Mitchell Hartman Joseph Bruce Willis Rsm Consulting Cinnamon Deutsche Bruce Willis Beulah Asheville Ohio Mcdonald
How those $600 checks are likely to be spent

Marketplace with Kai Ryssdal

02:06 min | 6 months ago

How those $600 checks are likely to be spent

"Three months. Most of the money stayed in the bank people spent about a third of their tax. Hilas says there are two reasons. A lot of people didn't spend all the money right away. I those who still have their jobs and income didn't need the money to pay their bills and with pandemic shutdowns. It was hard to shop and travel the money away. Meanwhile americans who had lost jobs and income tried to stash away. Whatever stimulus money they could people had expectations. That crisis would be very long in. Their income. Might be disrupted for a long period of time. This time around you know us thinks that even with vaccination underway. There's still so much economic uncertainty that most people will try to save some of the money again but that may be harder with this second round of stimulus checks nine months into the pandemic. Millions of americans are still out of work and unemployment benefits dwindling. John lear is an economist at morning. Consult lower middle income. Americans who really have very little savings have gradually had to eat into their savings because they don't have the income to cover their expenses each month. They're likely to spend their stimulus right away on. Necessities food rent utility bills and car payments. I'm mitchell hartman for marketplace. The relief package also includes several types of aid for small businesses including a new paycheck protection program. And it's different from the last round. In a few ways. For example this time business owners can claim tax deductions for payroll and other expenses. Their p p p money covered small business advocates welcomed the change but as marketplace's justin ho reports owners. Still face a lot of uncertainty when it comes to their tax bills before the new relief package was signed into law new york city cocktail bar owner ushwyn day schmo just wasn't sure when he should apply for forgiveness on his. Ppp loan and how that would impact his bill even wait to do the forgiveness application until next year. It's just a waiting game. The new round of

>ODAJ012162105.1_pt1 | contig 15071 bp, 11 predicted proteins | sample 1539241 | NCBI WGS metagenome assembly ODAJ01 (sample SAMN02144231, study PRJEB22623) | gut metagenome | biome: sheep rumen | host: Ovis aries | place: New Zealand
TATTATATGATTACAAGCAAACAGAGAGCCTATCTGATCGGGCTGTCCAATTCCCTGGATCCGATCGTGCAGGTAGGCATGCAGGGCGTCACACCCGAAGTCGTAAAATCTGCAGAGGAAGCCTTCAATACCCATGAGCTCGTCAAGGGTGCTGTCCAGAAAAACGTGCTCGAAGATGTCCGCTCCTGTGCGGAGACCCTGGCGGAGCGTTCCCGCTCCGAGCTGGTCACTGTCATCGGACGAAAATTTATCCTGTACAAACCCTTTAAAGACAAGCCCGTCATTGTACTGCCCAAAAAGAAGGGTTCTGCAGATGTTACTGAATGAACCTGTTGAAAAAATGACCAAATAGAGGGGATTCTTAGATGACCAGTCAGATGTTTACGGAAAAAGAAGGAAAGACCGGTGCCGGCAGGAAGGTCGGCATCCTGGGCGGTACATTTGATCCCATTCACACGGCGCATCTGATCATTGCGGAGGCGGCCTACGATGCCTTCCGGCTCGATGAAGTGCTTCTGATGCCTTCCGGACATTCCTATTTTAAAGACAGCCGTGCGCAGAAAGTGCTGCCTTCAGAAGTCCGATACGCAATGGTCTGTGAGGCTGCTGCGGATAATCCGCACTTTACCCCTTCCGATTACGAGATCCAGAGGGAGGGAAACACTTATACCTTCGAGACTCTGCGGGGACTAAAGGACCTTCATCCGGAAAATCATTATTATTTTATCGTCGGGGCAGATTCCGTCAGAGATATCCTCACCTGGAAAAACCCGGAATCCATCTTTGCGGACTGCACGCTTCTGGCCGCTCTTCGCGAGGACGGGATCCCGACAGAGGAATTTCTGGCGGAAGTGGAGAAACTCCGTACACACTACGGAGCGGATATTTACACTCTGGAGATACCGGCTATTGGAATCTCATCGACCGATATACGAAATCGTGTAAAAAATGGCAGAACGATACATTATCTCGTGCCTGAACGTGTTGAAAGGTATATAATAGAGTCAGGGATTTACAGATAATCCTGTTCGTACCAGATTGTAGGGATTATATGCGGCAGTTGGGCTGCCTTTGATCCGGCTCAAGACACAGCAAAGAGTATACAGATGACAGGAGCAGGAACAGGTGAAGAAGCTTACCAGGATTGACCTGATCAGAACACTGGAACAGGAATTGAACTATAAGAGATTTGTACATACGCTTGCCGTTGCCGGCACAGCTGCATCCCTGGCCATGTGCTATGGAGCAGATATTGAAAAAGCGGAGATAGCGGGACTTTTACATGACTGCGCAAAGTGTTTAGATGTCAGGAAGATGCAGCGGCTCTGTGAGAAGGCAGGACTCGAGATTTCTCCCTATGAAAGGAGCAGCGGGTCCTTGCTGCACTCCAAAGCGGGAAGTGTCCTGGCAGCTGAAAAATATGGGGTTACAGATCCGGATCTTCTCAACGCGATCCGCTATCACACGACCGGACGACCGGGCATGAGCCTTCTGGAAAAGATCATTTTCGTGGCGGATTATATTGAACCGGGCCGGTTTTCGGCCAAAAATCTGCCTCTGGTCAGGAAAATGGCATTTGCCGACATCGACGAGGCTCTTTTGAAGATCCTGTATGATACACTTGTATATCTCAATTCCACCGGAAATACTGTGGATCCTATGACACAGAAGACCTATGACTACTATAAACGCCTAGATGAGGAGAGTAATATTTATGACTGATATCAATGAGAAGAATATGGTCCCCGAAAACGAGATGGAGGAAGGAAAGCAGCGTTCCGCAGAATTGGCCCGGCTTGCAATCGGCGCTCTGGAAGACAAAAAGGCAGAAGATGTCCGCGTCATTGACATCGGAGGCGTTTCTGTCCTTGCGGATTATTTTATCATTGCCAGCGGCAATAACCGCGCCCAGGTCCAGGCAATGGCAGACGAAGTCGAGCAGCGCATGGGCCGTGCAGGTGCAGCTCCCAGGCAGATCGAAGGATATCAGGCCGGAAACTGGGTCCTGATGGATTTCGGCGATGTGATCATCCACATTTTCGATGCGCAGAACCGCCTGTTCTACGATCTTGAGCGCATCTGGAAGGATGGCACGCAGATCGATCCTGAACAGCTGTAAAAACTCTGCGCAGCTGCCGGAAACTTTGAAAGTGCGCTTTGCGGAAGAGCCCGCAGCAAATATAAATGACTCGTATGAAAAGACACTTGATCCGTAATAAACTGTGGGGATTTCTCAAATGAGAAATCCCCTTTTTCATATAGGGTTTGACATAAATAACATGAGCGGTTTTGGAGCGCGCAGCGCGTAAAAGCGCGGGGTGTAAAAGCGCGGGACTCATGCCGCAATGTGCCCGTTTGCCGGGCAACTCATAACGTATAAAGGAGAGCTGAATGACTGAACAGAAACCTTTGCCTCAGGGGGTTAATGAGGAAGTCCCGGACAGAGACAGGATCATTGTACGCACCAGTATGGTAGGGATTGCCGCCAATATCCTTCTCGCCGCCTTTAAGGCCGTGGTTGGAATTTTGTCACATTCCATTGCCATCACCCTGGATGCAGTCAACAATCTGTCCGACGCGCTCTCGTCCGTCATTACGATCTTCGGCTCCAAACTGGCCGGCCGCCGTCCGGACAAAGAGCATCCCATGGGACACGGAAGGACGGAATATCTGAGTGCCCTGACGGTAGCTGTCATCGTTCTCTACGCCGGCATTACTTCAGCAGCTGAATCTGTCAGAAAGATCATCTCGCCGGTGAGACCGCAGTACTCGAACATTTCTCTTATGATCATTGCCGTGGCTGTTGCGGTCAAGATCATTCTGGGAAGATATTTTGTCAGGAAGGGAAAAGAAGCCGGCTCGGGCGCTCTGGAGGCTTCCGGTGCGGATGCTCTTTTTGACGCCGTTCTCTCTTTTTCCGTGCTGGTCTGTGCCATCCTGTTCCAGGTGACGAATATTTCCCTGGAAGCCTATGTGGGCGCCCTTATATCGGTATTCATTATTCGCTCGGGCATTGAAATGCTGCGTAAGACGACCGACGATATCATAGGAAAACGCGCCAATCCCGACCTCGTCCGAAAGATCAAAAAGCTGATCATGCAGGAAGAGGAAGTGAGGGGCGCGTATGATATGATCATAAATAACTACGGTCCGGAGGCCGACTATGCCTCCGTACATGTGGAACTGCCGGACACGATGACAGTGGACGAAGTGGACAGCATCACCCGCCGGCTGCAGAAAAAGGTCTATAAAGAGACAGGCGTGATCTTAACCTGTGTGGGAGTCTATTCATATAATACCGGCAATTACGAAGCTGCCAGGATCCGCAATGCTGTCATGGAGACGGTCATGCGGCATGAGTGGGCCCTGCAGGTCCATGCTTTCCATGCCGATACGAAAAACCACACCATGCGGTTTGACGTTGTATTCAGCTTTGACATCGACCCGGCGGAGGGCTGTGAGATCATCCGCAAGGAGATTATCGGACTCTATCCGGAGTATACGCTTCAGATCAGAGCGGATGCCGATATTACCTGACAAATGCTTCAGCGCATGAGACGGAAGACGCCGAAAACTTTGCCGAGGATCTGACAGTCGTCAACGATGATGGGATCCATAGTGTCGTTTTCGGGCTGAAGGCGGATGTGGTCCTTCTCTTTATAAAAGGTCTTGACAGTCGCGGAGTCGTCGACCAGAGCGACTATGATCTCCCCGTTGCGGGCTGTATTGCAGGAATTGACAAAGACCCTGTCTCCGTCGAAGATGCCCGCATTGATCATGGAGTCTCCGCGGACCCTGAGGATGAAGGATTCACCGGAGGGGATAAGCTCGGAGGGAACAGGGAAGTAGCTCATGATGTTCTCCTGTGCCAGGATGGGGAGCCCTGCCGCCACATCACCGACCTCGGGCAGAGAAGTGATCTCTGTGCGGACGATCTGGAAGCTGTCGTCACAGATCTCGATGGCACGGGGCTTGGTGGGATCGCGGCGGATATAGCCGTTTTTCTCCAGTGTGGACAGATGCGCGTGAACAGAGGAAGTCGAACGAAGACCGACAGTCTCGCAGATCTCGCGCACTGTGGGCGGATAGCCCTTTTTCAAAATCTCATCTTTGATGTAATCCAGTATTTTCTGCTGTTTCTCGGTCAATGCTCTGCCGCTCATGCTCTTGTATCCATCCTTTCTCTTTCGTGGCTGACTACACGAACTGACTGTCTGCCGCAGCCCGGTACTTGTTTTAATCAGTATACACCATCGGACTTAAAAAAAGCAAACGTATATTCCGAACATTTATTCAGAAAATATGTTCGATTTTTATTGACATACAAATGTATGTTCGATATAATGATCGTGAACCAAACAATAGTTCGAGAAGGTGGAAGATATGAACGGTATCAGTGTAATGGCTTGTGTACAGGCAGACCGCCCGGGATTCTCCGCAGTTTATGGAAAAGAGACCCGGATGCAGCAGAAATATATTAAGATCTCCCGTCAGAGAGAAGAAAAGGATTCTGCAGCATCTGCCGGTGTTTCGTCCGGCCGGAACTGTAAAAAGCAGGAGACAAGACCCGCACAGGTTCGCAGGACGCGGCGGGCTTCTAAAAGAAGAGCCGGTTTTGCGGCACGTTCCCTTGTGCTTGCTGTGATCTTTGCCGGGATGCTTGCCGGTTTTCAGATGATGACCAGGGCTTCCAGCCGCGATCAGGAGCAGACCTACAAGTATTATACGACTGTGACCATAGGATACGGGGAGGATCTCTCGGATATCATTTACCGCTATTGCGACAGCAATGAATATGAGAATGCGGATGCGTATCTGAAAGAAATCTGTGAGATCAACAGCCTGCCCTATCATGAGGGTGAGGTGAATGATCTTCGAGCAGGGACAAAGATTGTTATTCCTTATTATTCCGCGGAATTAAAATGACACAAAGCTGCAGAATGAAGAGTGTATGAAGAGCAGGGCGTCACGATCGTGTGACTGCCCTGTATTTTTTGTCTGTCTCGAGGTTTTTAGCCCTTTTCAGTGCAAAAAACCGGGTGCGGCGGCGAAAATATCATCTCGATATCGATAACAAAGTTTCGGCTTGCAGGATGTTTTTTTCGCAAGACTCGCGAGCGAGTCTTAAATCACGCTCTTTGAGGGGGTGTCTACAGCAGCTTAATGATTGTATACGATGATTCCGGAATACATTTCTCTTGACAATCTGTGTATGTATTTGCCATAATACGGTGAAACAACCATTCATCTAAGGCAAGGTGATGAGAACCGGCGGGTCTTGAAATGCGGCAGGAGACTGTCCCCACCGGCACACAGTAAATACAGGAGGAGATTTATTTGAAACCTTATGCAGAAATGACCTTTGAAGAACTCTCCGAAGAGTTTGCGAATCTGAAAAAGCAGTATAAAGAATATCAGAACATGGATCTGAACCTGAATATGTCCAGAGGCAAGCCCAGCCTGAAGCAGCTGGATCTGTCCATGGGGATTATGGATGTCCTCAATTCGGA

Hilas John Lear Mitchell Hartman Justin Ho Ushwyn Day Schmo New York City
Even with another relief package, economic recovery is gonna take awhile

Marketplace with Kai Ryssdal

02:36 min | 6 months ago

Even with another relief package, economic recovery is gonna take awhile